The guideline is accompanied by a quick reference guide, guidance for parents and carers, audit support tools, costing tools, a factsheet, treatment threshold graphs, a slide set and a baseline assessment tool.

The RCPCH welcomes the publication of this guideline but asks Members to note the following:

  • The scope of the guideline does not cover infants with jaundice lasting beyond the first 28 days.

Date of Publication: May 2010
Date of Endorsement: June 2010

Full guideline (PDF, 7.64MB, 252 Pages)
NICE guideline (PDF, 1.21MB, 54 Pages)
 

Obesity: identification, assessment and management of overweight and obesity in children, young people and adults 

Overweight and obesity is a global problem. The World Health Organization predicts that by 2015 approximately 2.3 billion adults worldwide will be overweight, and more than 700 million will be obese.
 
In the UK obesity rates nearly doubled between 1993 and 2011, from 13% to 24% in men and from 16% to 26% in women. In 2011, about 3 in 10 children aged 2–15 years were overweight or obese.
 
This guideline addresses three main areas: 
  1. follow‑up care packages after bariatric surgery; 
  2. the role of bariatric surgery in the management of recent-onset type 2 diabetes; 
  3. very-low-calorie diets including their effectiveness, and safety and effective management strategies for maintaining weight loss after such diets. 
Date of Publication: November 2014
Endorsed on: July 2015
 
Full clinical guideline (PDF, 318KB, 65 Pages)
 

Obesity: prevention and lifestyle weight management in children and young people (NICE)

This quality standard covers a range of approaches at a population level to prevent children and young people aged under 18 years from becoming overweight or obese. It includes interventions for lifestyle weight management. 
 
These statements are particularly relevant to local authorities, NHS organisations, schools and providers of lifestyle weight management programmes.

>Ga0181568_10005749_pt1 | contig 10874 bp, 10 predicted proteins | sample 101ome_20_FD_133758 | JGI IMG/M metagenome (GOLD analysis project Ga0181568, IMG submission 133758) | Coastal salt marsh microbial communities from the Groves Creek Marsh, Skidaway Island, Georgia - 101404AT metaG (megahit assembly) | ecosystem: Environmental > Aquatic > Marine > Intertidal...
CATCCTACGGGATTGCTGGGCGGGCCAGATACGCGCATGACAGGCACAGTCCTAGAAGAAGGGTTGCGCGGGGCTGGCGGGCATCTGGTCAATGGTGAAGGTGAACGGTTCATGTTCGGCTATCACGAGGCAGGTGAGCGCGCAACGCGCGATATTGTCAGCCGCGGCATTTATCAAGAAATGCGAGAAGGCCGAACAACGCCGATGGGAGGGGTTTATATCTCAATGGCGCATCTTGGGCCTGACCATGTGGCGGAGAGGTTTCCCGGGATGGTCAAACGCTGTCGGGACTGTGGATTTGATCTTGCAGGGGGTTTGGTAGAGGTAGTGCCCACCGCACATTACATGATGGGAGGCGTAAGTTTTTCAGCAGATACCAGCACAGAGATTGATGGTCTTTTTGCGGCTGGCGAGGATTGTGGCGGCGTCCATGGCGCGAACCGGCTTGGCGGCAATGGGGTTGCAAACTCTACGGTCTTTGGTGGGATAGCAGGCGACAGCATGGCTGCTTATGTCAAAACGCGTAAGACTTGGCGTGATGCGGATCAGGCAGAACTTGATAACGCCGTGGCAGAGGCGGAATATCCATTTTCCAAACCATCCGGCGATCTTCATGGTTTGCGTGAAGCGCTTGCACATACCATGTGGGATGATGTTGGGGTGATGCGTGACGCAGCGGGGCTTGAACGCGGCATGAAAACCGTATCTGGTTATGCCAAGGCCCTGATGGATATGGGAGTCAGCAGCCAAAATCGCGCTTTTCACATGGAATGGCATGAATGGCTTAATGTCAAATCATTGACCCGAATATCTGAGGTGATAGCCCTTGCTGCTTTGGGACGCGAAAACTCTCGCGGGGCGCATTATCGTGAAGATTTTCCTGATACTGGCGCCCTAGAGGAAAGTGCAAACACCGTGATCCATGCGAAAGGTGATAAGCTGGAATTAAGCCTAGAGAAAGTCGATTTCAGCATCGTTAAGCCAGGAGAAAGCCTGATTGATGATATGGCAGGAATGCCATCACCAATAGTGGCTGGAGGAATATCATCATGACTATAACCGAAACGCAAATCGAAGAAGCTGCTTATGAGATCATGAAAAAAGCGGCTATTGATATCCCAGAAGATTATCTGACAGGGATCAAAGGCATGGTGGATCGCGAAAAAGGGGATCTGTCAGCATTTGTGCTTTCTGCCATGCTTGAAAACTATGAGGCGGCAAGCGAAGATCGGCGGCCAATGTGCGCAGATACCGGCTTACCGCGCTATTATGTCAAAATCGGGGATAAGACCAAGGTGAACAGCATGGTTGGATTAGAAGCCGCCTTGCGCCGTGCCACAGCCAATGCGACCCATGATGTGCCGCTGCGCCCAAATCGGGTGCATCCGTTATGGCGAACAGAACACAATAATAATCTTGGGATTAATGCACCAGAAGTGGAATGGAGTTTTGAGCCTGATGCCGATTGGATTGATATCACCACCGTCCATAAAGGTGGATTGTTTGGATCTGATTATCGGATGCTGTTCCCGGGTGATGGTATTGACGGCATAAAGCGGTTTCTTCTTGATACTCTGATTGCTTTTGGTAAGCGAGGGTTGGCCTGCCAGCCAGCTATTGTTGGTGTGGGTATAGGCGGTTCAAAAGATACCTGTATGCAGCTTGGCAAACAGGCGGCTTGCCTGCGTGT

The quality standard is expected to contribute to improvements in the following outcomes:
  • excess weight in children and young people under 18 years
  • dietary habits
  • time spent being inactive or sedentary
  • prevalence of type 2 diabetes in children and young people
  • use of children and adolescent mental health services (CAMHS)
  • self-esteem
  • mental wellbeing
Date of Publication: July 2015
Endorsed on: July 2015
 
Full quality standard (PDF, 227KB, 44 Pages)
 

Obesity: prevention, identification, assessment and management of overweight and obesity in adults and children (NICE)

The guideline covers the prevention, identification, assessment and management of overweight and obesity in adults and children over the age of two. It is particularly relevant to all healthcare professionals working with overweight and obese adults and children in primary, secondary and where appropriate, tertiary care. The guideline includes public health recommendations as well as clinical recommendations.

The guideline is accompanied by a costing report and template, audit support, an implementation support tool, slide sets (one of which is aimed at schools), a commissioning guide and an online educational tool.

The RCPCH welcomes the publication of this guideline but asks Members to note the following:

  • The guideline recommends that individuals follow a low-fat diet. It is not made clear in the guideline, but this should be read alongside the sources of advice and information listed in Appendix D of the NICE guideline. The RCPCH recommends that advice regarding minimising sedentary activities be supplemented by a cap on television viewing time of two hours.

Date of Publication: December 2006
Date of Endorsement: May 2008

Full guideline (PDF, 1.29MB, 198 Pages)
NICE guideline (PDFm 997KB, 84 Pages)
 

Organ Donation for Transplantation (NICE)

This guideline recognises the complexities that arise owing to the majority of potential adult and paediatric organ donors lacking the capacity to be directly involved in decision making at the time of their death. It covers strategies for improving donor identification and consent rates for deceased organ donation.

RCPCH notes:

The College asks members to note that: